Instead, pet fur is attached to the skin, and thus, to pet dander (skin cells). Dogs that shed more fur are going to shed more dander along with it.

Hypoallergenic dogs refer to dogs that shed less than other dogs. The less a dog sheds, the lower the potential allergen exposure. Dogs that are completely devoid of dander do not exist, so even hypoallergenic dogs have some amount of allergy potential.

a husky getting its double coat brushed out

Unfortunately for people with allergies, Siberian Huskies shed a lot of fur, so huskies cannot be considered hypoallergenic.

Can I Avoid Allergies By Cleaning a Lot?

No. This isn’t just a matter of vacuuming like crazy. Skin cells are very small and are hard to get rid of. This is especially true for fabric surfaces like clothing, carpeting, or upholstered furniture. If you vacuum or sweep, you will be getting rid of some of the pet dander, but you will also be stirring some into the air.

Once it’s in your home, it’s not as simple as just scooping up all the fur that your dog has shed. That’s not to say that you shouldn’t clean up though! It just won’t fully eliminate the problem.

What Determines How Much a Dog Sheds?

This is a complicated question! You could write a whole book about different types of dog coats and why some shed more than others. The simple answer is that it depends on the dog’s breed history.

Some dogs were bred for warm climates, some were bred for colder climates. Others were bred for spending long periods of time outside, herding and guarding animals. Some dogs were bred for spending lots of time in the water.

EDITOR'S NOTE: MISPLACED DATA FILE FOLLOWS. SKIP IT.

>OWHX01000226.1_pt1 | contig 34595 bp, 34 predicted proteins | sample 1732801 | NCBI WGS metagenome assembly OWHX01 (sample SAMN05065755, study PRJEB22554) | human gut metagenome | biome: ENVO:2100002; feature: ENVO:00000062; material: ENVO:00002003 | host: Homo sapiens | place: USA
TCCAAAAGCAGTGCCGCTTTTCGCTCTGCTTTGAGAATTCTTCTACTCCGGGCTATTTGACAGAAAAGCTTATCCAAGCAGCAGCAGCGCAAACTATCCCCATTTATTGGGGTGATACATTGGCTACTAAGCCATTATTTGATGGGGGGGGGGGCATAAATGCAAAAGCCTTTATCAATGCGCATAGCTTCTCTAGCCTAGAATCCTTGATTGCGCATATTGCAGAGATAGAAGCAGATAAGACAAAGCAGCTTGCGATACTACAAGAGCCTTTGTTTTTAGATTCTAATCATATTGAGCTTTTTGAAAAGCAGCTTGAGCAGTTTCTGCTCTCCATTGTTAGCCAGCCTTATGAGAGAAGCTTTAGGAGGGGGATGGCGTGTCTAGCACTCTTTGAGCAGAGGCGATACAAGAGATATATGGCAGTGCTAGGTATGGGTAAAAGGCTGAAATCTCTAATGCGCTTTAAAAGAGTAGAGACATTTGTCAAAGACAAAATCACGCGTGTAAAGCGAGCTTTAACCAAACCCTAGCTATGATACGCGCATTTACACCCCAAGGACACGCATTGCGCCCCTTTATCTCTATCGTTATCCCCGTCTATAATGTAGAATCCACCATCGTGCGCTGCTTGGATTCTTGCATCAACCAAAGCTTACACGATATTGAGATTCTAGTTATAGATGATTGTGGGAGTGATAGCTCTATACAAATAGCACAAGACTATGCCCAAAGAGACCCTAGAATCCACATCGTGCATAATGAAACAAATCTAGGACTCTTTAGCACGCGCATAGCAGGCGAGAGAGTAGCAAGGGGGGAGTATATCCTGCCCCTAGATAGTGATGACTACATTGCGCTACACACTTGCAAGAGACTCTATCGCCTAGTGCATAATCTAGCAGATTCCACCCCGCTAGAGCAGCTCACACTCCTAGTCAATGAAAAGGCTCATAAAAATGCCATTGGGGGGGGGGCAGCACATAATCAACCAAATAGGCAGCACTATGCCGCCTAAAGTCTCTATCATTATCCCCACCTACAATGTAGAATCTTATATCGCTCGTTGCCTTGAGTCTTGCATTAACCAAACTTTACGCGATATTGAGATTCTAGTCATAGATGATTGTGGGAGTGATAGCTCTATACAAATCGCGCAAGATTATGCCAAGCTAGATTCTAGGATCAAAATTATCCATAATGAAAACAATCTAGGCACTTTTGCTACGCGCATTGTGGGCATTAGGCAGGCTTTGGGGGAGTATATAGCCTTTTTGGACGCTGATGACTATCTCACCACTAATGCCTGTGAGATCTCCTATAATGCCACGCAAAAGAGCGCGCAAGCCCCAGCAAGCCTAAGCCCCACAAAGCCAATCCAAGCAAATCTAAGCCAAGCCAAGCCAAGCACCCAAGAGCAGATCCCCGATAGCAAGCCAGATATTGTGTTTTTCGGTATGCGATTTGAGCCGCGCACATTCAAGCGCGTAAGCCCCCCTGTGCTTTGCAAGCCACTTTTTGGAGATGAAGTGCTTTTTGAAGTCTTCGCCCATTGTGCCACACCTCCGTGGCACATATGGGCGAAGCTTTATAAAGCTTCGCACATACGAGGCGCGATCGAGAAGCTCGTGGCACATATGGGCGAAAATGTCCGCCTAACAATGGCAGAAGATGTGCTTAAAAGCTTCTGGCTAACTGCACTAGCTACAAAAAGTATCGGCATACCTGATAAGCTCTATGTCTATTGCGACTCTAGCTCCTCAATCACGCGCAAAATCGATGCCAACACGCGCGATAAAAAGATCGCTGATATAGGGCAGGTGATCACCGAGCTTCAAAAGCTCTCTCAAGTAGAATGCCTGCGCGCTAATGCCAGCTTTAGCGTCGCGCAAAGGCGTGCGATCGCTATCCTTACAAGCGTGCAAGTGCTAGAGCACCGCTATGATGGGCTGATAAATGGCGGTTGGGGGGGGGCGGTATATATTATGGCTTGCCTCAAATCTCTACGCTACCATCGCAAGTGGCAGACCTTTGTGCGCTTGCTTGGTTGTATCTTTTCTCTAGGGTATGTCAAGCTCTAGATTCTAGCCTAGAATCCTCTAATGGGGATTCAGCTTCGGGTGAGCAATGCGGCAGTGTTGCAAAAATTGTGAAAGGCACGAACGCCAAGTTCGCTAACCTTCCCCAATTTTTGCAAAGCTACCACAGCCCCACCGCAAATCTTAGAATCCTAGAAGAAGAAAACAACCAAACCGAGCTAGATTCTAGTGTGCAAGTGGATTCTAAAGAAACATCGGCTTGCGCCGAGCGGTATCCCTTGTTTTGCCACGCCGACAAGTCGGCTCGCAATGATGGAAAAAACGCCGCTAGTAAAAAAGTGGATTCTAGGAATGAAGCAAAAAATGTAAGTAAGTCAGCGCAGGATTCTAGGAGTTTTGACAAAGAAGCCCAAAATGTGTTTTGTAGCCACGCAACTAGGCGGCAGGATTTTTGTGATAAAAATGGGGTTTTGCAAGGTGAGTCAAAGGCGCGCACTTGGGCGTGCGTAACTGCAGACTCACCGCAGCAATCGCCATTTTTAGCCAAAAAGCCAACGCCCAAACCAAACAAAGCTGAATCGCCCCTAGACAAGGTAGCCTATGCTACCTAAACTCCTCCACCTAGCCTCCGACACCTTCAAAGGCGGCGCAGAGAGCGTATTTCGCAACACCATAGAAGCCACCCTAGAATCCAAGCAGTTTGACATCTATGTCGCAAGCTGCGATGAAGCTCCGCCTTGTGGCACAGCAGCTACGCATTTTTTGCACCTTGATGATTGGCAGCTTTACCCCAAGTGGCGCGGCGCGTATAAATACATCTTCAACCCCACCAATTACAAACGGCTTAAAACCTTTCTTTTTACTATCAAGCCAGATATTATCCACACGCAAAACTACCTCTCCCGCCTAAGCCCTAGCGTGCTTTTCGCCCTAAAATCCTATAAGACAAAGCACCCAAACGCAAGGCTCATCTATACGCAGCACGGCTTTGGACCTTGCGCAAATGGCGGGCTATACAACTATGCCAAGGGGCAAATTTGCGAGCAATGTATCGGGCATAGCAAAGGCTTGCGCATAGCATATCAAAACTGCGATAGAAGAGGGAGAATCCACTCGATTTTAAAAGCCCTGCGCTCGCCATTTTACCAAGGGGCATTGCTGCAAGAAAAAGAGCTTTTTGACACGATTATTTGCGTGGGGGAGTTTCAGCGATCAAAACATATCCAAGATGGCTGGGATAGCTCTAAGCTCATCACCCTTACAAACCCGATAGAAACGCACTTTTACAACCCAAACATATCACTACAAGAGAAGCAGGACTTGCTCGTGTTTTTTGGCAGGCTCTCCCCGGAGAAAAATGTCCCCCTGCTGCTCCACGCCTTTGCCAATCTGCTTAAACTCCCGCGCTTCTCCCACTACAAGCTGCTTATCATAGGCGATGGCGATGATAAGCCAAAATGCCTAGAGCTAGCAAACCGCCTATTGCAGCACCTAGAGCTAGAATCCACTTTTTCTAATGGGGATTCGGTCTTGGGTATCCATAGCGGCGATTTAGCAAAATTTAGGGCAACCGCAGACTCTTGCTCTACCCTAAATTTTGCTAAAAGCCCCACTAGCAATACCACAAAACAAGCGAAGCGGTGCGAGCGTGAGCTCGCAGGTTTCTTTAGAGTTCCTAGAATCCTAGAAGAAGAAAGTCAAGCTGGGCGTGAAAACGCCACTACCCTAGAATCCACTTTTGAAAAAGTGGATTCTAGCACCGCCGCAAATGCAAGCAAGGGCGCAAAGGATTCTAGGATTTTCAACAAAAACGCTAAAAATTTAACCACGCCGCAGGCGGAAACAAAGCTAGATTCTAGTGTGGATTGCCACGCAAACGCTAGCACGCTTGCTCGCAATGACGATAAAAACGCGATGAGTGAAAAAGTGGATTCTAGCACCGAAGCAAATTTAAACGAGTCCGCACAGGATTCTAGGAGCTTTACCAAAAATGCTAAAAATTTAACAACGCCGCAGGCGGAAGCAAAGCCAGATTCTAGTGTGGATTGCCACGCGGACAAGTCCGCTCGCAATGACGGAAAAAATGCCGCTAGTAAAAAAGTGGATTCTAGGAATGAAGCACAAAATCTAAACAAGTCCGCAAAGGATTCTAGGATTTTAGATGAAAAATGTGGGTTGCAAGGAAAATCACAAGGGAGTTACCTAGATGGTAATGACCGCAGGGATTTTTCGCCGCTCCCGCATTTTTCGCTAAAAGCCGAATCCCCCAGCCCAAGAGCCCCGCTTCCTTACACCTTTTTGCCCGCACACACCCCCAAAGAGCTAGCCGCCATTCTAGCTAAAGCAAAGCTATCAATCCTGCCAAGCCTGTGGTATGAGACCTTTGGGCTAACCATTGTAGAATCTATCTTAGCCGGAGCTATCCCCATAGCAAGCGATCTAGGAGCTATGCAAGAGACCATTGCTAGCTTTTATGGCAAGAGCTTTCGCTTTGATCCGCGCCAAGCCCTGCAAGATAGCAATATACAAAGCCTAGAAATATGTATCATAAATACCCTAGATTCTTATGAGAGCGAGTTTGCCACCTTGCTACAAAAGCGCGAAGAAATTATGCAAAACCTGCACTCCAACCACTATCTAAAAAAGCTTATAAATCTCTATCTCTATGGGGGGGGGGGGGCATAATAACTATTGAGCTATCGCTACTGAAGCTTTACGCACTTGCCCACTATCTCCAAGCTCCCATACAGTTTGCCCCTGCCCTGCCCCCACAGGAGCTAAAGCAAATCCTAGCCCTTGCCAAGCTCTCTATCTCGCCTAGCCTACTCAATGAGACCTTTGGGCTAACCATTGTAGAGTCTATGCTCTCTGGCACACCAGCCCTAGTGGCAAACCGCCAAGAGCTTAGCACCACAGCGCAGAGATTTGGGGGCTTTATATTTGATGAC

Each breed of dog has characteristics that serve its original “purpose” as a breed (although we love dogs just as they are!). Each dog’s coat is suited for a certain environment the same way that you pick out a winter jacket or a spring rain coat to protect yourself against the elements.

Poodles, which are famously a hypoallergenic breed, have a single coat and do not shed much.

Huskies, on the other hand, originated in colder climates and need to be able to spend time outside (and even sleep outside!) without getting cold.

To manage the frigid temperatures, huskies have a double coat that holds in heat, and keeps out water, wind, and UV rays.

Do Huskies Shed a Lot?

Oh yes. Huskies have a double coat that helps protect them from the elements.

Double coats have two layers that each serve a separate purpose. The top coat keeps out water and blocks UV rays. It has long, straight, thick hairs. Think of this like the outer shell of a winter coat that keeps the wind and wetness out.